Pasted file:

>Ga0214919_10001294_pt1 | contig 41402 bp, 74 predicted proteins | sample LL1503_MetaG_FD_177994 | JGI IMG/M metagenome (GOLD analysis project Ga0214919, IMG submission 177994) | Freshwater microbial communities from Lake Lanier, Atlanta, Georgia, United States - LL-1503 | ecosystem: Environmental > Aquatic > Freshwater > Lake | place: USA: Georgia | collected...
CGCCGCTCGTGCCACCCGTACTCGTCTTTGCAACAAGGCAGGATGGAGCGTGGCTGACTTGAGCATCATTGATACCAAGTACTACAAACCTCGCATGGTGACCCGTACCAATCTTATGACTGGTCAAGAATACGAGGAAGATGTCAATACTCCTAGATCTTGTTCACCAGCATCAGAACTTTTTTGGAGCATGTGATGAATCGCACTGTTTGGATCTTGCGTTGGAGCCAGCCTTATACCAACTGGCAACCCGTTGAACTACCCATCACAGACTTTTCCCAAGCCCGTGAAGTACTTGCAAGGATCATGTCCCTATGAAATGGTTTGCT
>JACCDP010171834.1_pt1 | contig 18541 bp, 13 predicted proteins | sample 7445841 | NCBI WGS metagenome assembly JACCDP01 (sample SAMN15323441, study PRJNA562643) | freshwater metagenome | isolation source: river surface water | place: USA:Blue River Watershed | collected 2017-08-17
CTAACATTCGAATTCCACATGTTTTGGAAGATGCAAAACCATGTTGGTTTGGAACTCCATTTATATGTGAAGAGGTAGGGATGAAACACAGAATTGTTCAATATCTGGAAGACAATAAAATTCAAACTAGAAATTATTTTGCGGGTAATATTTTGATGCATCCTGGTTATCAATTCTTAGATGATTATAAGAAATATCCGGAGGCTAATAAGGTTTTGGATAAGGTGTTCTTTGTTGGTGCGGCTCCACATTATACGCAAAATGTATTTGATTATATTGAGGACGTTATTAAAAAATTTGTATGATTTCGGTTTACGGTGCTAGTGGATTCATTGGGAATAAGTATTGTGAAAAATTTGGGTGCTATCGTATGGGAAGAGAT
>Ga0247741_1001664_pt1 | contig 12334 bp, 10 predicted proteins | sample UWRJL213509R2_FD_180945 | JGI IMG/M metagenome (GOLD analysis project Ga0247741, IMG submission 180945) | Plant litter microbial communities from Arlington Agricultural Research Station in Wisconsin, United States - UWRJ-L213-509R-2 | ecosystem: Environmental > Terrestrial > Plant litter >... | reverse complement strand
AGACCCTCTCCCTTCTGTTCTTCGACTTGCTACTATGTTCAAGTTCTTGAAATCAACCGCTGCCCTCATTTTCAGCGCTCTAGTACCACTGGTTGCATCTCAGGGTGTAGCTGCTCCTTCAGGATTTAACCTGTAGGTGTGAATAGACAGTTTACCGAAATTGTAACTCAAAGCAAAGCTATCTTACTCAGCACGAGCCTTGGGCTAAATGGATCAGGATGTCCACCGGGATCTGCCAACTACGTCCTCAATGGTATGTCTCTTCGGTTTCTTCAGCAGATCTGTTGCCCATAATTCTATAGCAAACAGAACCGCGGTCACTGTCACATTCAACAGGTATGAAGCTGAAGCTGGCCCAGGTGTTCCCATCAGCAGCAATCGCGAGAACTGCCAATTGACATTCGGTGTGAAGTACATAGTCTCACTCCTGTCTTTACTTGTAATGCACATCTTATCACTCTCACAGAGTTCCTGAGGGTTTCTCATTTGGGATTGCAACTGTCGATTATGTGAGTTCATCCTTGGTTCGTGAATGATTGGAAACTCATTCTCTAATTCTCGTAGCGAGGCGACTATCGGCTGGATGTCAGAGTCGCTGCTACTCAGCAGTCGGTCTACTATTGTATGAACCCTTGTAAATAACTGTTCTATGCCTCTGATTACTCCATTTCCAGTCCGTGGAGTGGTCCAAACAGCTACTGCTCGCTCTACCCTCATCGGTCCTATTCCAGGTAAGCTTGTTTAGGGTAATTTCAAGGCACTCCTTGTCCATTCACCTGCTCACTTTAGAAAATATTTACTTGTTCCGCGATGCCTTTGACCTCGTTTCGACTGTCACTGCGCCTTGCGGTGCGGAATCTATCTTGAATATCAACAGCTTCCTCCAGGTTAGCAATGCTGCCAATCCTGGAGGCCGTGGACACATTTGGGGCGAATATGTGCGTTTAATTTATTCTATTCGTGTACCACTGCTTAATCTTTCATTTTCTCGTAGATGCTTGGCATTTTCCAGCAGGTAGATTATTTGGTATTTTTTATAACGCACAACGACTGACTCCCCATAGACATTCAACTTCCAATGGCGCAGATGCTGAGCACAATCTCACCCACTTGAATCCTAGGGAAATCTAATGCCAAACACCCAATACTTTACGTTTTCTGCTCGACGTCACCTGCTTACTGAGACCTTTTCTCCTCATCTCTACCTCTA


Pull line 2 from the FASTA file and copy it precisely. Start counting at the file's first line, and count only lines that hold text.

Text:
CGCCGCTCGTGCCACCCGTACTCGTCTTTGCAACAAGGCAGGATGGAGCGTGGCTGACTTGAGCATCATTGATACCAAGTACTACAAACCTCGCATGGTGACCCGTACCAATCTTATGACTGGTCAAGAATACGAGGAAGATGTCAATACTCCTAGATCTTGTTCACCAGCATCAGAACTTTTTTGGAGCATGTGATGAATCGCACTGTTTGGATCTTGCGTTGGAGCCAGCCTTATACCAACTGGCAACCCGTTGAACTACCCATCACAGACTTTTCCCAAGCCCGTGAAGTACTTGCAAGGATCATGTCCCTATGAAATGGTTTGCT